Paradox of value financial definition of paradox of value
paradox of value
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paradox of value the proposition that the value (PRICE) of a good is determined by its relative scarcity rather than by its usefulness. Water is extremely useful and its TOTAL UTILITY is high but, because it is generally so abundant, its MARGINAL UTILITY (and, hence, price) is low. Diamonds, by contrast, are much less useful than water but their great scarcity makes their marginal utility (and, hence, price) high.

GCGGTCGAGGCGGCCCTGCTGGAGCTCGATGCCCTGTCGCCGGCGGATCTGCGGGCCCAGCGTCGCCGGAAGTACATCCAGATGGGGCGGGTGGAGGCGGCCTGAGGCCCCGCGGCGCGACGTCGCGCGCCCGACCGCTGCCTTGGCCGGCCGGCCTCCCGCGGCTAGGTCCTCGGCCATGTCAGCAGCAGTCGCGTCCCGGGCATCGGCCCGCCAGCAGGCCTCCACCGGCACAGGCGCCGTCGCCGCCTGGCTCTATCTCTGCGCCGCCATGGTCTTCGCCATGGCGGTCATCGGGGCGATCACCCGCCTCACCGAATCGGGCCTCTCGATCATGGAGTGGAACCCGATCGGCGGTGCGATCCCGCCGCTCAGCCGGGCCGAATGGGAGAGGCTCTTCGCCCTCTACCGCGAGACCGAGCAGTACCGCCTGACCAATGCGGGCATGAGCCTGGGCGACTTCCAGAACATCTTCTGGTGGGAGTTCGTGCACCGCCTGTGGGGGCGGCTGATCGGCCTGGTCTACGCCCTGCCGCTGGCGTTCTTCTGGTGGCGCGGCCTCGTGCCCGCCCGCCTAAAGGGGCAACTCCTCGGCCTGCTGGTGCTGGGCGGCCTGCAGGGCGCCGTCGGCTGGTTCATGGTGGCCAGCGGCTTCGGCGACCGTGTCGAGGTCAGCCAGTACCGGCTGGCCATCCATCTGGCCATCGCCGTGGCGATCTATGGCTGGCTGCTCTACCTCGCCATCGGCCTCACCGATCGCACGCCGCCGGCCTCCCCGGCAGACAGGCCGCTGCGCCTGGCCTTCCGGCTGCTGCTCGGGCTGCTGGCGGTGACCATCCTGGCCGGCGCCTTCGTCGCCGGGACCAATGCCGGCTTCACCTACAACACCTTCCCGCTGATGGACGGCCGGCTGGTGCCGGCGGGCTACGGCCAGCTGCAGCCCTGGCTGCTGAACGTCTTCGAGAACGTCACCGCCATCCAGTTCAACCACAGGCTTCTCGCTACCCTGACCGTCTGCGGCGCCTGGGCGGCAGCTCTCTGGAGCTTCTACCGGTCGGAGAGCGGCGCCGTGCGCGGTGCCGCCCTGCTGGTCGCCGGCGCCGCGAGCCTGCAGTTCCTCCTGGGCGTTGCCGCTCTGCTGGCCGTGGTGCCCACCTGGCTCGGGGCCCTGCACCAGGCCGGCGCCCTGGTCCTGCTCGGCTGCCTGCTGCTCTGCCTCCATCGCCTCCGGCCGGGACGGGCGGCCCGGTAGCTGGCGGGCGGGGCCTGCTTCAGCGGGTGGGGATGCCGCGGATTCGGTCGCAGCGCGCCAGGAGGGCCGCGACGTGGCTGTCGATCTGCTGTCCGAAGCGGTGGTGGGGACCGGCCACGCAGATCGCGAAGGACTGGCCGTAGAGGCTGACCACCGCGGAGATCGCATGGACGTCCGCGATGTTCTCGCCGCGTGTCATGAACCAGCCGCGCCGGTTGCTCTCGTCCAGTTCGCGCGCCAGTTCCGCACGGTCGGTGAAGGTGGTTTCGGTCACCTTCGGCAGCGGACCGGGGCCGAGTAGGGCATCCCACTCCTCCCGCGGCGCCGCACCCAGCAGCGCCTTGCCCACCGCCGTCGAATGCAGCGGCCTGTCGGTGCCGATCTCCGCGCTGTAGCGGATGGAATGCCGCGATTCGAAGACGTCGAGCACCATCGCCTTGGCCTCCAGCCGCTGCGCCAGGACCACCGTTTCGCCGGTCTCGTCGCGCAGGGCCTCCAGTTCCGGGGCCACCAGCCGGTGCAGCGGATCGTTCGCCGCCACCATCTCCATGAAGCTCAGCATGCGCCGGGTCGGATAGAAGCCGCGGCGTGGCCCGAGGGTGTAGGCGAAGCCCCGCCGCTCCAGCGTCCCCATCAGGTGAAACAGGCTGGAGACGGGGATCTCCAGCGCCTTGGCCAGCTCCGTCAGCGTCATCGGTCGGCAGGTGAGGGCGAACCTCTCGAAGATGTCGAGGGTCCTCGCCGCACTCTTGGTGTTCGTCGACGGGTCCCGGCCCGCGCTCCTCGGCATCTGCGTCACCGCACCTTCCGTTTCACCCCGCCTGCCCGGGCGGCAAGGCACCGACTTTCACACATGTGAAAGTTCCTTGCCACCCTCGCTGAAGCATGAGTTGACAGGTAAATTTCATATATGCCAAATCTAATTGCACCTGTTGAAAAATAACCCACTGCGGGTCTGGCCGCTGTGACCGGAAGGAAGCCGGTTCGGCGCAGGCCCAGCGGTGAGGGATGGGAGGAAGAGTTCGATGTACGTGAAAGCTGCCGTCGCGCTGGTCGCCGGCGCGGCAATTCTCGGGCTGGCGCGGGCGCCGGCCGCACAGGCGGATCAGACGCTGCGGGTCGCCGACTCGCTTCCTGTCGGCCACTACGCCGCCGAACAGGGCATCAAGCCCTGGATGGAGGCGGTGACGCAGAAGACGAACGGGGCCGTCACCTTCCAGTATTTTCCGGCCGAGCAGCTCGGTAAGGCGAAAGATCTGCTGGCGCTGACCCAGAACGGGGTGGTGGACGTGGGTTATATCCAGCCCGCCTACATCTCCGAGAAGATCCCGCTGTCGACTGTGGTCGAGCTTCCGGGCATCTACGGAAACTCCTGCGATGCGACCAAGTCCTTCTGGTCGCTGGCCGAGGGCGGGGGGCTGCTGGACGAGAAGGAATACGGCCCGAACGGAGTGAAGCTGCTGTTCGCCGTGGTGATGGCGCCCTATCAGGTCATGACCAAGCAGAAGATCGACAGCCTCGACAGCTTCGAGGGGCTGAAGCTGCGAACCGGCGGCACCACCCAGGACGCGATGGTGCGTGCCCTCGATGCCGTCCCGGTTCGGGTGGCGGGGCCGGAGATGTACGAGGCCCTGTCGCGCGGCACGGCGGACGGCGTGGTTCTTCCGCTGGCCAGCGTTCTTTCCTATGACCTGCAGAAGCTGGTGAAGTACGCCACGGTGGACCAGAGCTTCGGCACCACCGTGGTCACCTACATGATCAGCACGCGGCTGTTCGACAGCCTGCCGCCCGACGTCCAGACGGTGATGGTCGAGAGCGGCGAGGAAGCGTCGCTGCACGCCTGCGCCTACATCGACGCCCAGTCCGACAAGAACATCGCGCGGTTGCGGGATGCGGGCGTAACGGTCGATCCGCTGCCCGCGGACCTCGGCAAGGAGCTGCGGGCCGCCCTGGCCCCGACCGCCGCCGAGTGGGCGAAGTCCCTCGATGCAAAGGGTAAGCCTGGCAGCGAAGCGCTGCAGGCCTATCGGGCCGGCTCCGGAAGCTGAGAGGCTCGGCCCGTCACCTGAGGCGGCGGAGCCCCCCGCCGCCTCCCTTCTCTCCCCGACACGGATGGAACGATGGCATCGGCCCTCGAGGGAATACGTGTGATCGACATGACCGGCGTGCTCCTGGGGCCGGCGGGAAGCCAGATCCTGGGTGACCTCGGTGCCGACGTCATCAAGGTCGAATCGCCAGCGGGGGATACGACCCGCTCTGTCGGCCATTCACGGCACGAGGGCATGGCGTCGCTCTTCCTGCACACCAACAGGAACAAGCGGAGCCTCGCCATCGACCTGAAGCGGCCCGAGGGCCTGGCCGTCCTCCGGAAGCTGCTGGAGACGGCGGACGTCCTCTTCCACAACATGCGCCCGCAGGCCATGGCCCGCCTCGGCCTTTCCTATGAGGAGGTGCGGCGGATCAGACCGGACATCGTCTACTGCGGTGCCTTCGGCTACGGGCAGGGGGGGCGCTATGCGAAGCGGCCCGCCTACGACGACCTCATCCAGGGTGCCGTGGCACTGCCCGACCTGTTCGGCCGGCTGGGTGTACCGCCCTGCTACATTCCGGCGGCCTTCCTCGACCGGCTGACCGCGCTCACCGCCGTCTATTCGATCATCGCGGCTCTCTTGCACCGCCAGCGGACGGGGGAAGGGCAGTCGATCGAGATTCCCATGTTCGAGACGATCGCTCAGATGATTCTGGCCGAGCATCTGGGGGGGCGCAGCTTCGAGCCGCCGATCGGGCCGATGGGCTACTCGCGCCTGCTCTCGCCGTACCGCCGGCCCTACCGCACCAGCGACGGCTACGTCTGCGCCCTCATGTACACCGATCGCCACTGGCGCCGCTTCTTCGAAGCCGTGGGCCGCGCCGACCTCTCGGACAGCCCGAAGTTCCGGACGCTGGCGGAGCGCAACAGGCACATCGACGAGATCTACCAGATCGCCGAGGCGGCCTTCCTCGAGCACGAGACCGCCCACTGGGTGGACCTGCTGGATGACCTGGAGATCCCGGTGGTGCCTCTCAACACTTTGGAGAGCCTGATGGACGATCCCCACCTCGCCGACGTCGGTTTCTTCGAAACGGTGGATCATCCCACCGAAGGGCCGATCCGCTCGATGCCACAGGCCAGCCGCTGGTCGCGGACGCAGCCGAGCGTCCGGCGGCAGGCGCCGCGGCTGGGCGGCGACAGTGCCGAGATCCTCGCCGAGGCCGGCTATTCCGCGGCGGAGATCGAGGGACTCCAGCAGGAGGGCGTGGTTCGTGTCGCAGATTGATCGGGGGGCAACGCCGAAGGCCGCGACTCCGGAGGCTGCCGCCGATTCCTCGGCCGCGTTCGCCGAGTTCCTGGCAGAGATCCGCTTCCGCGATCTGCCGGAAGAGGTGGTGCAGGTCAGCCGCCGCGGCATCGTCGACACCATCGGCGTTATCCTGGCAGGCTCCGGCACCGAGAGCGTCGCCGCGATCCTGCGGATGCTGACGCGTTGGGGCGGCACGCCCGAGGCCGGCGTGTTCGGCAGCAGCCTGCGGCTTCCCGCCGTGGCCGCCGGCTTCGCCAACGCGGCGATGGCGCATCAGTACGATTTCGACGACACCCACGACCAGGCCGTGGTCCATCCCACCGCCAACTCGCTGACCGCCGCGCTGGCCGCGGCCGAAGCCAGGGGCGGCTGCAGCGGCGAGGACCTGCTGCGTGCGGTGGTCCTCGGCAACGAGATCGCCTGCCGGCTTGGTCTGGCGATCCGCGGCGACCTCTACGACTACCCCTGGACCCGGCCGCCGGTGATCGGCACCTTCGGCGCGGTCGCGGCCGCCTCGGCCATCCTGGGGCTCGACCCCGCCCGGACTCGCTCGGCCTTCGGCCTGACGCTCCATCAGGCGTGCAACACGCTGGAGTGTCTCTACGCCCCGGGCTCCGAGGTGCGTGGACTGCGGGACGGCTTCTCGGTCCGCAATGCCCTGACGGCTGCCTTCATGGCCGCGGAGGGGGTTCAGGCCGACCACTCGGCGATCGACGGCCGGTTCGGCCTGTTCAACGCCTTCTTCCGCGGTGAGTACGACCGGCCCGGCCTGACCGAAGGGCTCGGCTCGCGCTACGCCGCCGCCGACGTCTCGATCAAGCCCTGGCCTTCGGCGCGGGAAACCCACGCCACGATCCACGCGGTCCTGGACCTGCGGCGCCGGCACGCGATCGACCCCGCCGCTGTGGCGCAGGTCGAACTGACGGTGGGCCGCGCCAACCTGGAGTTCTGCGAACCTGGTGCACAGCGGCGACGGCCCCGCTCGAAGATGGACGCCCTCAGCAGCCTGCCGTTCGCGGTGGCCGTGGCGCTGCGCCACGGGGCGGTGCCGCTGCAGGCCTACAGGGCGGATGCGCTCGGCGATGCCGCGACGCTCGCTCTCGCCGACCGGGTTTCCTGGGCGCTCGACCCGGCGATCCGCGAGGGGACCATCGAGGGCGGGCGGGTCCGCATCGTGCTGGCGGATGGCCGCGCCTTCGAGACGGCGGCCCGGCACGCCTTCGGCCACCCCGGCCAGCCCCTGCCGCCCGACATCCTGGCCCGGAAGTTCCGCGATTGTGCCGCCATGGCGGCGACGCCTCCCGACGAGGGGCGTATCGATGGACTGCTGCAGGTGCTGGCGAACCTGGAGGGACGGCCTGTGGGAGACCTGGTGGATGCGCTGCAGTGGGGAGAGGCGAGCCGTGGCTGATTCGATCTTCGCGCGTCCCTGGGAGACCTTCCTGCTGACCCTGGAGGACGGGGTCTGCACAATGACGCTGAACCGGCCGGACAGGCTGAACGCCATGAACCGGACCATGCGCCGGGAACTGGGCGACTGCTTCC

References in periodicals archive
Patient balances typically comprise 20 percent of the total bill, yet can be five times as difficult to manage and collect, creating a paradox of value
for the billing office.